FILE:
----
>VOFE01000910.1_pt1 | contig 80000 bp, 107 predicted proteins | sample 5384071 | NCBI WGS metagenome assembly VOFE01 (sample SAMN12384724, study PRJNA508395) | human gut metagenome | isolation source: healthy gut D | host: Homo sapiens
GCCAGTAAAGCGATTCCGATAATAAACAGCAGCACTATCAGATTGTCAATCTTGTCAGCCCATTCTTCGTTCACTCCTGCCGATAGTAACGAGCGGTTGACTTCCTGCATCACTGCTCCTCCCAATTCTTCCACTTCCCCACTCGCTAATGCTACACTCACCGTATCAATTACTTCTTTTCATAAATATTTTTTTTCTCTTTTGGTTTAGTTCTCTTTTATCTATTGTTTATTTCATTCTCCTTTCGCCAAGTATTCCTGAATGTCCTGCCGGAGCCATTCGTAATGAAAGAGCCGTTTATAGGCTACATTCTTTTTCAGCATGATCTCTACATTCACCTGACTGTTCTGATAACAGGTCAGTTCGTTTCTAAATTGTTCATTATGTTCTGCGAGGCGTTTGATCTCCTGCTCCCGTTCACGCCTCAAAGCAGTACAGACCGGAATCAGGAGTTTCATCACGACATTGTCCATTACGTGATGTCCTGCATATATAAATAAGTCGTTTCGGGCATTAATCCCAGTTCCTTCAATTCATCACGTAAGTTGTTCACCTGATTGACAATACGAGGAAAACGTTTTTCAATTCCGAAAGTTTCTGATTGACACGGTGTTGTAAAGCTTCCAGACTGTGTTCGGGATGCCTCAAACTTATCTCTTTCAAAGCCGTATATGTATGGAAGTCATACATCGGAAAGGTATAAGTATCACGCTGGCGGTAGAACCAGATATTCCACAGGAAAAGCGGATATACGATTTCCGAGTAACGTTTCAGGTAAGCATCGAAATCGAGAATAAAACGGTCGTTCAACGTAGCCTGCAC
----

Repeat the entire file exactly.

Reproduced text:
>VOFE01000910.1_pt1 | contig 80000 bp, 107 predicted proteins | sample 5384071 | NCBI WGS metagenome assembly VOFE01 (sample SAMN12384724, study PRJNA508395) | human gut metagenome | isolation source: healthy gut D | host: Homo sapiens
GCCAGTAAAGCGATTCCGATAATAAACAGCAGCACTATCAGATTGTCAATCTTGTCAGCCCATTCTTCGTTCACTCCTGCCGATAGTAACGAGCGGTTGACTTCCTGCATCACTGCTCCTCCCAATTCTTCCACTTCCCCACTCGCTAATGCTACACTCACCGTATCAATTACTTCTTTTCATAAATATTTTTTTTCTCTTTTGGTTTAGTTCTCTTTTATCTATTGTTTATTTCATTCTCCTTTCGCCAAGTATTCCTGAATGTCCTGCCGGAGCCATTCGTAATGAAAGAGCCGTTTATAGGCTACATTCTTTTTCAGCATGATCTCTACATTCACCTGACTGTTCTGATAACAGGTCAGTTCGTTTCTAAATTGTTCATTATGTTCTGCGAGGCGTTTGATCTCCTGCTCCCGTTCACGCCTCAAAGCAGTACAGACCGGAATCAGGAGTTTCATCACGACATTGTCCATTACGTGATGTCCTGCATATATAAATAAGTCGTTTCGGGCATTAATCCCAGTTCCTTCAATTCATCACGTAAGTTGTTCACCTGATTGACAATACGAGGAAAACGTTTTTCAATTCCGAAAGTTTCTGATTGACACGGTGTTGTAAAGCTTCCAGACTGTGTTCGGGATGCCTCAAACTTATCTCTTTCAAAGCCGTATATGTATGGAAGTCATACATCGGAAAGGTATAAGTATCACGCTGGCGGTAGAACCAGATATTCCACAGGAAAAGCGGATATACGATTTCCGAGTAACGTTTCAGGTAAGCATCGAAATCGAGAATAAAACGGTCGTTCAACGTAGCCTGCAC